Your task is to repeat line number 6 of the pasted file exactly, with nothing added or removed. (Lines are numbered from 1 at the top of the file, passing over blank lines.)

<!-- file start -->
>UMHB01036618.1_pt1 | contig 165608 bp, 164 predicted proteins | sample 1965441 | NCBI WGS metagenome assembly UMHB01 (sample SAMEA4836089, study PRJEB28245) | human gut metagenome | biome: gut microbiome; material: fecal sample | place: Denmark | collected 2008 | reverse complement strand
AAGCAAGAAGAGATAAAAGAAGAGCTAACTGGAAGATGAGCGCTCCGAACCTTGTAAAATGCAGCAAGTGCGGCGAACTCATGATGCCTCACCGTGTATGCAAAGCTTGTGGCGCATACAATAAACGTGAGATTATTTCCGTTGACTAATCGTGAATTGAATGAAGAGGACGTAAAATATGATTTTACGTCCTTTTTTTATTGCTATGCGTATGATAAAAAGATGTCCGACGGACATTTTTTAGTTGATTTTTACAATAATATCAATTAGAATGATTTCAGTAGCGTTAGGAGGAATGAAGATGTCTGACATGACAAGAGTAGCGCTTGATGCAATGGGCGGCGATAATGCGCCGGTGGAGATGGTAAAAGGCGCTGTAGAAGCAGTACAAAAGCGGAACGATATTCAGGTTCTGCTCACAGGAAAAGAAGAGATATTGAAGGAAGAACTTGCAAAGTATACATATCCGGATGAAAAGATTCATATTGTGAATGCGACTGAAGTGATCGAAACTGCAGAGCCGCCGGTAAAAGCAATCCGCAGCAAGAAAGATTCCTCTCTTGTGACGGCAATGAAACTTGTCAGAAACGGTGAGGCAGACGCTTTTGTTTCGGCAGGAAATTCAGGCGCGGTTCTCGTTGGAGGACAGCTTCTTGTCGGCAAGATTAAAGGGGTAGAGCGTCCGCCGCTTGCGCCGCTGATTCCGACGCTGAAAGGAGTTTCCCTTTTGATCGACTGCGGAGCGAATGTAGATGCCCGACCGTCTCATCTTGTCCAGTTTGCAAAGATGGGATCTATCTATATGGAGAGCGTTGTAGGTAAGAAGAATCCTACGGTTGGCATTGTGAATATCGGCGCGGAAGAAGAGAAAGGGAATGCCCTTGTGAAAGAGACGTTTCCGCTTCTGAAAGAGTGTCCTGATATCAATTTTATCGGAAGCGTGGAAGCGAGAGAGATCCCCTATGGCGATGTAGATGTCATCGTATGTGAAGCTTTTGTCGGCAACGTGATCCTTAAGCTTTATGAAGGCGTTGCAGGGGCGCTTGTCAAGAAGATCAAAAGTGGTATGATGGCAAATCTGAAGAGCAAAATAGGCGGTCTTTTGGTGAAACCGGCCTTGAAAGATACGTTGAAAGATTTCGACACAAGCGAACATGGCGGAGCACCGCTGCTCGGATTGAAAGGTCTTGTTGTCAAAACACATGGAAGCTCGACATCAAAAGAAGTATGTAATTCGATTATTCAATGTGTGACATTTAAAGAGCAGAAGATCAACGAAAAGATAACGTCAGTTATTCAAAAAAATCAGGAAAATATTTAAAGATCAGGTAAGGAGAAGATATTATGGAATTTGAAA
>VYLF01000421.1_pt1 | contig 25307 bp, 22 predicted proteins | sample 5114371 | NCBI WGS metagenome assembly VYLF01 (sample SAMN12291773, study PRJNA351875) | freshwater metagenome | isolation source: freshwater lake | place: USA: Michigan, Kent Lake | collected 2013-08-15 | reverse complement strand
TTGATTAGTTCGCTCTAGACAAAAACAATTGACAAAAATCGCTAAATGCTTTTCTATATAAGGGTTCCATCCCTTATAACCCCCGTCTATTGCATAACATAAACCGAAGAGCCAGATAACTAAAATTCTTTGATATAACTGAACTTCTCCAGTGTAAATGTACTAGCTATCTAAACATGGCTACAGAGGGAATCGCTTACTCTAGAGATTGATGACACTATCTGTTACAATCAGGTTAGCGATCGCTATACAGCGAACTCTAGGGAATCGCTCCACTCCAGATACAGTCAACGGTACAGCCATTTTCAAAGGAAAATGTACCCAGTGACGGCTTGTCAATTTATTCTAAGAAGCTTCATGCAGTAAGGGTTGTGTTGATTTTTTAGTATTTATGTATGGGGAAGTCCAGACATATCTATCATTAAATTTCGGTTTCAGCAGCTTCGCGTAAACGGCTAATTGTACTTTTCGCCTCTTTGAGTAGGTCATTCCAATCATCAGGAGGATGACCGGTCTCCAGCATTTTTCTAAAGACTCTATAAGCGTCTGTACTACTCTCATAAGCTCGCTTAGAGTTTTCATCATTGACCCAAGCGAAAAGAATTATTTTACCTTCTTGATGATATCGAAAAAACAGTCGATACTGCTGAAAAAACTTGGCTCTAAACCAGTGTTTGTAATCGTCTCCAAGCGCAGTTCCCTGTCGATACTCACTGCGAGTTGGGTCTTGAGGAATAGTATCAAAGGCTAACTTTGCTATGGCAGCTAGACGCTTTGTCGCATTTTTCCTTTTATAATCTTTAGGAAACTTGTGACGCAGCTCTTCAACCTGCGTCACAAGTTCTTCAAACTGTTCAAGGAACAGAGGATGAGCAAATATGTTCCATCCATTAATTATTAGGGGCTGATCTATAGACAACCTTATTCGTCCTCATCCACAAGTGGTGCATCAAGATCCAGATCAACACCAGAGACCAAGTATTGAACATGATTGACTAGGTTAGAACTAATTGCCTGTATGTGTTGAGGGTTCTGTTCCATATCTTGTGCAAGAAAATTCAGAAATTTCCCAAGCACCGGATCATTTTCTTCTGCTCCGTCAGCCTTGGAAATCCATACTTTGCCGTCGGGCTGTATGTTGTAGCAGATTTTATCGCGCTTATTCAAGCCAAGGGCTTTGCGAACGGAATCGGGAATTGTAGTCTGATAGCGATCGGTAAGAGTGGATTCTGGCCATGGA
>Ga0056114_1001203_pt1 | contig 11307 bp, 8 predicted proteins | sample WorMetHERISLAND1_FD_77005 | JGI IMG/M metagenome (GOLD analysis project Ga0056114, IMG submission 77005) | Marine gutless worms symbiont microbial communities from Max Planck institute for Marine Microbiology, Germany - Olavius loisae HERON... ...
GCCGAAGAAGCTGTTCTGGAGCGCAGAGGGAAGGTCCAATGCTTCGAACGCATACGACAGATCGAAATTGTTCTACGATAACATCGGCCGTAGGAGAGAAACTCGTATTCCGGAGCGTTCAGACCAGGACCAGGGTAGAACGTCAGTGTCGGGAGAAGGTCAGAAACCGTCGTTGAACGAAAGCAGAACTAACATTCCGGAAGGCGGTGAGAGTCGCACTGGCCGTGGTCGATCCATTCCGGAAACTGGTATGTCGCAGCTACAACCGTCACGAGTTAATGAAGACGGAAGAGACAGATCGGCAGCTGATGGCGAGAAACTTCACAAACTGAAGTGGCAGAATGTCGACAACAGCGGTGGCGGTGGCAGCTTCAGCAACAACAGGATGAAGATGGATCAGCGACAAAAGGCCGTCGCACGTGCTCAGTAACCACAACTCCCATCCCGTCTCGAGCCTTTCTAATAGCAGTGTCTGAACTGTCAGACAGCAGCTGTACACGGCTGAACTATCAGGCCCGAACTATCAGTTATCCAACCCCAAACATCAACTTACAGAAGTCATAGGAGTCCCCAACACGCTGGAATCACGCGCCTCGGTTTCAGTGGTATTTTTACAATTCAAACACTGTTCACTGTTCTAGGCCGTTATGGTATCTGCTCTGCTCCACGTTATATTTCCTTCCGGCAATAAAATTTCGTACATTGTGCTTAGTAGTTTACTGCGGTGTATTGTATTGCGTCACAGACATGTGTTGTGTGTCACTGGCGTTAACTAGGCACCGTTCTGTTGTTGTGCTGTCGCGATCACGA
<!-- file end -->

GCCGAAGAAGCTGTTCTGGAGCGCAGAGGGAAGGTCCAATGCTTCGAACGCATACGACAGATCGAAATTGTTCTACGATAACATCGGCCGTAGGAGAGAAACTCGTATTCCGGAGCGTTCAGACCAGGACCAGGGTAGAACGTCAGTGTCGGGAGAAGGTCAGAAACCGTCGTTGAACGAAAGCAGAACTAACATTCCGGAAGGCGGTGAGAGTCGCACTGGCCGTGGTCGATCCATTCCGGAAACTGGTATGTCGCAGCTACAACCGTCACGAGTTAATGAAGACGGAAGAGACAGATCGGCAGCTGATGGCGAGAAACTTCACAAACTGAAGTGGCAGAATGTCGACAACAGCGGTGGCGGTGGCAGCTTCAGCAACAACAGGATGAAGATGGATCAGCGACAAAAGGCCGTCGCACGTGCTCAGTAACCACAACTCCCATCCCGTCTCGAGCCTTTCTAATAGCAGTGTCTGAACTGTCAGACAGCAGCTGTACACGGCTGAACTATCAGGCCCGAACTATCAGTTATCCAACCCCAAACATCAACTTACAGAAGTCATAGGAGTCCCCAACACGCTGGAATCACGCGCCTCGGTTTCAGTGGTATTTTTACAATTCAAACACTGTTCACTGTTCTAGGCCGTTATGGTATCTGCTCTGCTCCACGTTATATTTCCTTCCGGCAATAAAATTTCGTACATTGTGCTTAGTAGTTTACTGCGGTGTATTGTATTGCGTCACAGACATGTGTTGTGTGTCACTGGCGTTAACTAGGCACCGTTCTGTTGTTGTGCTGTCGCGATCACGA